Definition of DID

DID, short for Decentralized Identifiers, also known as distributed digital identities, is defined as a new globally unique identifier. It is a type of Uniform Resource Identifier (URI) that represents a permanent and immutable string. This identifier can be used for individuals, vehicles, animals, and even everything, and can be associated with files describing the target objects through DID URLs.

On the surface, DID is just a new type of global unique identifier, but at a deeper level, DID is a new distributed digital identity of the Internet. It is also a core component of the Public Key Infrastructure (PKI) layer. This distributed PKI (DPKI) may have an equally significant impact on global network security, privacy, and the SSL/TLS protocol for encrypted network traffic (which is currently the world's largest PKI).

The DID system mainly includes the following hierarchical elements:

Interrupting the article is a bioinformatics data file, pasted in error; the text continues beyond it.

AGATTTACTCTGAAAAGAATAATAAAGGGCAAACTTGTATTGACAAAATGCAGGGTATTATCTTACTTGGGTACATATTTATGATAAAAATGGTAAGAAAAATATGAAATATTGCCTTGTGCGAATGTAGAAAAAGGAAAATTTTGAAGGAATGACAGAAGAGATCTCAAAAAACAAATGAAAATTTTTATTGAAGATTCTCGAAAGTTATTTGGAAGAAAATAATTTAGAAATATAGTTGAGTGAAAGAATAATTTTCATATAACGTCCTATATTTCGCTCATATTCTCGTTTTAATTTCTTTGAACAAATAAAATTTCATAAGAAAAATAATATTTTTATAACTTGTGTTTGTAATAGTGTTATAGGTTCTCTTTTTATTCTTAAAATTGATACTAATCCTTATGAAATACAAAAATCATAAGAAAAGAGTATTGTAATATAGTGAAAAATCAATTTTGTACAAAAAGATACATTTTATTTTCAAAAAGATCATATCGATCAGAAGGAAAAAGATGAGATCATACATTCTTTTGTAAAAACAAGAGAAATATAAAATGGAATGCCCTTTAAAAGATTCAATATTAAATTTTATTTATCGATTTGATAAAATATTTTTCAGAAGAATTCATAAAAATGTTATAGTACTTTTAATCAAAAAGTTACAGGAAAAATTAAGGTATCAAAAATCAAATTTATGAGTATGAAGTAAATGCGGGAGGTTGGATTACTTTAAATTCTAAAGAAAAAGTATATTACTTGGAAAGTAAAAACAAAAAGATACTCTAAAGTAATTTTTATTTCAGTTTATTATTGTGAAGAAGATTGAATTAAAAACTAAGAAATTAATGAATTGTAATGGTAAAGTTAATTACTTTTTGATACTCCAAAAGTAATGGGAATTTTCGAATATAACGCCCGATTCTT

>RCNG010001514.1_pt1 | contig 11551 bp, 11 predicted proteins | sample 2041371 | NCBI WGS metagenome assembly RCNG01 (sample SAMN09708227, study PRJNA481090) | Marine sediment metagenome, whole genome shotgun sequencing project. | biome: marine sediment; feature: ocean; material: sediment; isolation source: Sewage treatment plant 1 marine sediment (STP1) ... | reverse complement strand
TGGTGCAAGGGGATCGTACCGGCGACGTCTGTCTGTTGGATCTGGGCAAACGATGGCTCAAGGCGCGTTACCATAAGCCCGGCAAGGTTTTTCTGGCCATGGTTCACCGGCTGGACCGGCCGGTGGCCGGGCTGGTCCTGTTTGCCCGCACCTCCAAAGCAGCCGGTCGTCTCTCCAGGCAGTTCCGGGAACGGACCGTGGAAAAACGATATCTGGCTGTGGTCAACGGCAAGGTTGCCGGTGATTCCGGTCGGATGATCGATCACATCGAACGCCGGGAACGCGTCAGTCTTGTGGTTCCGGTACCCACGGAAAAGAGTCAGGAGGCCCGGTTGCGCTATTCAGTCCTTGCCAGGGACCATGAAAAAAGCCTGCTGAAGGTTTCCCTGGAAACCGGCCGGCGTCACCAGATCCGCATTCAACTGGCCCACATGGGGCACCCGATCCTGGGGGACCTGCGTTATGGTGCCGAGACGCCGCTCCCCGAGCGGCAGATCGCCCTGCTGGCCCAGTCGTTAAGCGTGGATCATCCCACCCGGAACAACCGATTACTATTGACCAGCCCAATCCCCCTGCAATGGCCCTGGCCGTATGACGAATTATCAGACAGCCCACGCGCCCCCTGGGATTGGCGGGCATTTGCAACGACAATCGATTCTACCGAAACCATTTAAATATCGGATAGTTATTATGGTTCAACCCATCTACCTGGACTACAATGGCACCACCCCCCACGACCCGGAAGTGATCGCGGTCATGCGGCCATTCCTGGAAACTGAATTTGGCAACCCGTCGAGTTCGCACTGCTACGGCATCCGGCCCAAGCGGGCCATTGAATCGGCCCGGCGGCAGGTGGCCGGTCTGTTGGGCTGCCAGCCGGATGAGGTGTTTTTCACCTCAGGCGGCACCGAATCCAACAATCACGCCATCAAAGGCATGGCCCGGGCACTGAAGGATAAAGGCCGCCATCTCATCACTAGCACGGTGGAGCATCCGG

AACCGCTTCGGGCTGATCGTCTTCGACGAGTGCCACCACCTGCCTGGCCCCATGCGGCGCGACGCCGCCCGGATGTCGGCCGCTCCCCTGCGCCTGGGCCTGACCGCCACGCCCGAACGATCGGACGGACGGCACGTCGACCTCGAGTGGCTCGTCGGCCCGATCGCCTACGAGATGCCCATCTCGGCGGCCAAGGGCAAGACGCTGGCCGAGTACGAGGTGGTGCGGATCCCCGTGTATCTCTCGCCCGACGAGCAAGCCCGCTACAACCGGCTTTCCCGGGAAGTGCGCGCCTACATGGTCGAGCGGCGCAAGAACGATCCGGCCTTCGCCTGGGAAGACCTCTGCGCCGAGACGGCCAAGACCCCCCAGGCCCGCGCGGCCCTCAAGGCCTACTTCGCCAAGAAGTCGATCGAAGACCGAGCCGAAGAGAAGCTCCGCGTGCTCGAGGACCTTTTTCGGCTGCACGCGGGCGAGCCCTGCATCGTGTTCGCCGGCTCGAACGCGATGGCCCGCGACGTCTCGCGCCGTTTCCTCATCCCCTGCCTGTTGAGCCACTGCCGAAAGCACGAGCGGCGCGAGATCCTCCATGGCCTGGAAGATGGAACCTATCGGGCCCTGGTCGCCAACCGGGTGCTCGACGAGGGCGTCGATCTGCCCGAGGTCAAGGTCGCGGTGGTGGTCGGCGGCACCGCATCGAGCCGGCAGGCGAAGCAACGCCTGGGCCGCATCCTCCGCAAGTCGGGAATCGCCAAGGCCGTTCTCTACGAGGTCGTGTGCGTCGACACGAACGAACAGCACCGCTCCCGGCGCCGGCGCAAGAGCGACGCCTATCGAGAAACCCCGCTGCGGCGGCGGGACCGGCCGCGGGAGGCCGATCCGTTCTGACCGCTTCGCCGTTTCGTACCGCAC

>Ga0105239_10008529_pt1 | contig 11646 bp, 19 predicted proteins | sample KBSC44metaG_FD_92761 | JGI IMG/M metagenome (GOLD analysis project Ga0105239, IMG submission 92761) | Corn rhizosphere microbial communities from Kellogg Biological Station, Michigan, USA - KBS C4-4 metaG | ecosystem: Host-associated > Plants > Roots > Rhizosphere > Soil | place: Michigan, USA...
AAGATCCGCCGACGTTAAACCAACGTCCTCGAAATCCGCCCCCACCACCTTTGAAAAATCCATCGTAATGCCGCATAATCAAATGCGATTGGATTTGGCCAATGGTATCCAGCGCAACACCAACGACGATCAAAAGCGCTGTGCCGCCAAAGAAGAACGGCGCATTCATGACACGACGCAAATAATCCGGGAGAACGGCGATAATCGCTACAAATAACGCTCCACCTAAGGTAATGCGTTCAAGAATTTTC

Basic Layer: DID Specification

1. DID Identifier

Entities are identified by DIDs. They can be authenticated through proofs such as digital signatures and privacy-preserving biometric protocols.

2. DID Document

DIDs point to DID documents. DID documents contain a set of service endpoints for interacting with entities. Following the principle of privacy by design, each entity can have as many DIDs as necessary to respect the separation of identities, roles, and backgrounds desired by the entity. (Note that there is no personally identifiable information in the DID document, such as real name, address, phone number, etc. Therefore, relying solely on the DID specification is not sufficient to verify a person's identity; it must be done through the VC in the DID application layer.)

Application Layer: Verifiable Claims

Verifiable Claims (or Verifiable Credentials), abbreviated as VC.

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